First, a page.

A sublime view of an endless world from a balloon. The invention of the balloon by the brothers Joseph and Etienne Montgofier caused a sensation in the late eighteenth and nineteenth centuries. Inspired by the experimental physics of the scientific revolution, balloonists organized public demonstrations. Up in the air the balloonists enjoyed a sublime view of the world and reported their experiences in words and images. Jean-Pierre Blanchard was the first to cross the Channel between England and France in a balloon. He later travelled to several European countries to become the first balloonist to go up in a balloon. On July 12, 1785 he made Dutch aviation history by being the first to ascend in a balloon in this country. The adventures of Blanchard and other balloonists were a source of inspiration for popular writers like Edgar Allan Poe and Jules Verne. Additionally, the sublime view from a balloon inspired artists to create a wide variety of images. Thomas Baldwin produced the first image of the view from a balloon in 1785. Then came the bright lithographs by Arnout and the impressive painting by Victor Navlet. The famous photographer Nadar made the first photographs from the basket of a balloon, while his successor Eduard Spelterini produced superlative aerial views. He photographed the impressive Alps from above, the relics of ancient Egypt, and the modern goldmines in Transvaal, too. The invention of the balloon provided a new dimension to modern European culture in the late eighteenth and nineteenth centuries: the third dimension. The ascent of a balloon attracted thousands of people again and again. Balloonists literally floated across national borders, between heaven and earth; they reflected both Romanticism and the Enlightenment. They saw the world as a huge, coloured map, while enjoying a new, sublime view of a world without borders.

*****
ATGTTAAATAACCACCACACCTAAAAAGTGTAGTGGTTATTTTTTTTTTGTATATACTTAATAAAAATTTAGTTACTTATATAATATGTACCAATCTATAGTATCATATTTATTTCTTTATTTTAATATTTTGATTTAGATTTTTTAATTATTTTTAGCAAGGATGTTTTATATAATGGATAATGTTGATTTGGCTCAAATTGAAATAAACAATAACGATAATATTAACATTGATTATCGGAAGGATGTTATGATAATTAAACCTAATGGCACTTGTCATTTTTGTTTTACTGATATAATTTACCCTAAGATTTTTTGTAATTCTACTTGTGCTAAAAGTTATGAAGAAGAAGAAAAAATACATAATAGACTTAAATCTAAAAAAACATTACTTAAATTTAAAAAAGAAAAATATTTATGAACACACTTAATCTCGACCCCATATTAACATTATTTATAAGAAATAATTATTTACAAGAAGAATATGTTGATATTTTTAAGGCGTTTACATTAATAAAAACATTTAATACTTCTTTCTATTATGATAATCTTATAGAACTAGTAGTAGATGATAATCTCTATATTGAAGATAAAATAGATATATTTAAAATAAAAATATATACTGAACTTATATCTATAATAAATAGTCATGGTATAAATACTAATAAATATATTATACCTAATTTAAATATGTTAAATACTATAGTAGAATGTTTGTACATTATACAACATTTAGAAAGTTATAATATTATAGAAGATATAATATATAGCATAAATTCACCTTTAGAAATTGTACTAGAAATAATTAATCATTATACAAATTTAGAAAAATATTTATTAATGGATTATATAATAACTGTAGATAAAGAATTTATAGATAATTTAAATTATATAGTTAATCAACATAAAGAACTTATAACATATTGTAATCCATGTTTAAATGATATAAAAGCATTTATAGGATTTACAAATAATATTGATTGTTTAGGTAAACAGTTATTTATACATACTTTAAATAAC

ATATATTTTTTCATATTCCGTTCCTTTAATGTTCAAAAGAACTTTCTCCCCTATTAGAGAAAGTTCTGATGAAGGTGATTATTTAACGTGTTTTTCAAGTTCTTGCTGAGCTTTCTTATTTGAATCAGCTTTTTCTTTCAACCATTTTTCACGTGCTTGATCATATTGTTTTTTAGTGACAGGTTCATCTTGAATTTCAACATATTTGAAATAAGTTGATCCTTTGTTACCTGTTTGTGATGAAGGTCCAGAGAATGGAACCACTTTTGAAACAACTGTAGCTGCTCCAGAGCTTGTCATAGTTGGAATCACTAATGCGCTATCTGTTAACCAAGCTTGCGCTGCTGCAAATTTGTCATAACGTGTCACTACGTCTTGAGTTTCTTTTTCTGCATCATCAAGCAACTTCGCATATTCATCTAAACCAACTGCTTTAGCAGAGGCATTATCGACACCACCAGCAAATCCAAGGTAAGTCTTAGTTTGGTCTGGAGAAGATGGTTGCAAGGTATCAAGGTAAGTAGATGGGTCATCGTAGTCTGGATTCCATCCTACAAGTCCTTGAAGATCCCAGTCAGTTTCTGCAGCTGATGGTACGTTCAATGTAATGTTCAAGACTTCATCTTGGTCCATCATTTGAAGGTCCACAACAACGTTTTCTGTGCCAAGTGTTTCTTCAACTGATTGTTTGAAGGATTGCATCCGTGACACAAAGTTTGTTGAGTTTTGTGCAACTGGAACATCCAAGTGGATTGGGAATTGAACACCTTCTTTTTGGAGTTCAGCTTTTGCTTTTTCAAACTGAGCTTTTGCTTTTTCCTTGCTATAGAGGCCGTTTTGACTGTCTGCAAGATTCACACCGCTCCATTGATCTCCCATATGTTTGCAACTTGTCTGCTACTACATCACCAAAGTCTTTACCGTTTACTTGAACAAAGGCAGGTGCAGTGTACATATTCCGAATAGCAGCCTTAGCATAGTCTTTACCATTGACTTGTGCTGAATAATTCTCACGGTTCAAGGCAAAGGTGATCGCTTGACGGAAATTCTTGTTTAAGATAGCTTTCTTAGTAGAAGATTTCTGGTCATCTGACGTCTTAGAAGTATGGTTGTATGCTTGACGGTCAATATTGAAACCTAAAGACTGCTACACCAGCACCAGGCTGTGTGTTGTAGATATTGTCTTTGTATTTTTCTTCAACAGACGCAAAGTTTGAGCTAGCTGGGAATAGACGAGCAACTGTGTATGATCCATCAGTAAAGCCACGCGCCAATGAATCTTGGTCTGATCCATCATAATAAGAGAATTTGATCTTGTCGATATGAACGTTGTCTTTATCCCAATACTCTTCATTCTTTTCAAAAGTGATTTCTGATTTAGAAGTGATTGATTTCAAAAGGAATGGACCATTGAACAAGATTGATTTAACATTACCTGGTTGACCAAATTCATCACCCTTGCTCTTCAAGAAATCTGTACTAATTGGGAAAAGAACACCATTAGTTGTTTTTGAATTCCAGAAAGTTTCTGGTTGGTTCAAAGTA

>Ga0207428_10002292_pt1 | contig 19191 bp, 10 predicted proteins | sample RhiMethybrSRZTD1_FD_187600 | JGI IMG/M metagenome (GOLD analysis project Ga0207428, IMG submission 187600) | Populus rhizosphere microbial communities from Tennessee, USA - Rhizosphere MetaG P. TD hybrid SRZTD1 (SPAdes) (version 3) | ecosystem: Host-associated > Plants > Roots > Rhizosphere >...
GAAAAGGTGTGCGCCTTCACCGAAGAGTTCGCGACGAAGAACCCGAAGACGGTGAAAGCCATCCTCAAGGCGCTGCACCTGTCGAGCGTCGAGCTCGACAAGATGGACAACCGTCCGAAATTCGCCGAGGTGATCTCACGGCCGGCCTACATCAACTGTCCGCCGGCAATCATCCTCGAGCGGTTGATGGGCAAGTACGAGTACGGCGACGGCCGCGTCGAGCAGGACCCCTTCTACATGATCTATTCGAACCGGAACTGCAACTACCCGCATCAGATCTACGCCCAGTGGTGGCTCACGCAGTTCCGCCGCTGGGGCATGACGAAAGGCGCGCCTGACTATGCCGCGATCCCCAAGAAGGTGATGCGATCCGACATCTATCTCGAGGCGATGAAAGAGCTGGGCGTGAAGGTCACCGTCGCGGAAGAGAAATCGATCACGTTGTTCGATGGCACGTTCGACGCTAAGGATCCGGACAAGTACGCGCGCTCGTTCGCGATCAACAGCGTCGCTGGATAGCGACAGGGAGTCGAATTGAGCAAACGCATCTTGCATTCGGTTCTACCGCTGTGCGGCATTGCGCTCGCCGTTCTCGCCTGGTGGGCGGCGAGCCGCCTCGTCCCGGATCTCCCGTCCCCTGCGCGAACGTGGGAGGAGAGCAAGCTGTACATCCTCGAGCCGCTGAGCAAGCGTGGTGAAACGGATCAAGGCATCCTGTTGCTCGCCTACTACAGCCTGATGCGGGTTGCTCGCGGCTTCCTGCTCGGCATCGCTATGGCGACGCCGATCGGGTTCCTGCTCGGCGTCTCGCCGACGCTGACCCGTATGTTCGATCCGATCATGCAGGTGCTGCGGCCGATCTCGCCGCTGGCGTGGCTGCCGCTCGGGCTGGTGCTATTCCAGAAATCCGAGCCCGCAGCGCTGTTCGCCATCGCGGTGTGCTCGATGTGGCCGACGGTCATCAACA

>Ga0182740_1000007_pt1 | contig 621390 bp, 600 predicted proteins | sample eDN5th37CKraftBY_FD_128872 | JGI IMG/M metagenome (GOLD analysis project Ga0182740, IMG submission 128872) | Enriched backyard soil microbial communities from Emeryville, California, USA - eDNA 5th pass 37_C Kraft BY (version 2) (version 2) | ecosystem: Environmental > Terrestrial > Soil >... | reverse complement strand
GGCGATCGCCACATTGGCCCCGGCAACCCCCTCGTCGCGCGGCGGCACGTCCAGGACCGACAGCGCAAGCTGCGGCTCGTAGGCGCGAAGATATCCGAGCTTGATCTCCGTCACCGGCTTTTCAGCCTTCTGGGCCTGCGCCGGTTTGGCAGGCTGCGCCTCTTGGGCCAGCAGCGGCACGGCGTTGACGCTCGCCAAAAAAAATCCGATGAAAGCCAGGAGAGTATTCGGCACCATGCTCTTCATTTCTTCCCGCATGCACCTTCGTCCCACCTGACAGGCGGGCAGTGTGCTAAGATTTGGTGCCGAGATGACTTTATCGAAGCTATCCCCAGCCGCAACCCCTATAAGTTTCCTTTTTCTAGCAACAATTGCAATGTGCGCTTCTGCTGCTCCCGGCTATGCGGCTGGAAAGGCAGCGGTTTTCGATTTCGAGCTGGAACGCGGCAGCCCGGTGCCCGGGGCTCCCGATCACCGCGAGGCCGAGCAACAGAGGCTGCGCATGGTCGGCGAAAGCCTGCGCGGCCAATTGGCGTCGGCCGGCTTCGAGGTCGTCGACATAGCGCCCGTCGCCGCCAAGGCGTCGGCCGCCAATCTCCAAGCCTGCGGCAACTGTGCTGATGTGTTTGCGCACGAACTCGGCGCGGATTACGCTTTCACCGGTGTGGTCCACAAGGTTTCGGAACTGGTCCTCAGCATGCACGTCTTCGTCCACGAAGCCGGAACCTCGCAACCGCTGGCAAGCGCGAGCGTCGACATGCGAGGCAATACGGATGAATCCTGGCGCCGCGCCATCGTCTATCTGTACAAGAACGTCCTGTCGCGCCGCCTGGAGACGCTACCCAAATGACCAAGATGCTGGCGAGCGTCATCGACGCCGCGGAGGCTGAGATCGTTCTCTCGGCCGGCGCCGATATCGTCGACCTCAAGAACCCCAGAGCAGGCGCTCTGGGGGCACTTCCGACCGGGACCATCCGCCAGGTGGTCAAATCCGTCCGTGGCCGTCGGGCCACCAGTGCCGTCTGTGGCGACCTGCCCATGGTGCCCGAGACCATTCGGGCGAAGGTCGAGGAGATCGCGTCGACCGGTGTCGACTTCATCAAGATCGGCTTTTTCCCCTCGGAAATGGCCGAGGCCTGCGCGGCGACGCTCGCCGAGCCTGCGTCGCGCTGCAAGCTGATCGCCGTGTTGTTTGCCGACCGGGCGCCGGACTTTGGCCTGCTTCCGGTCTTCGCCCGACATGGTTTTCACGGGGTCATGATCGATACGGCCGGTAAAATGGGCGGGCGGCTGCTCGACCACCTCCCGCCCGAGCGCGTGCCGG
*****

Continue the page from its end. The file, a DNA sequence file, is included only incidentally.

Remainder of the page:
De waardering voor kosmopolitisme van planten en dieren in de Nederlandse natuurjournalistiek, 1850-1910 34-58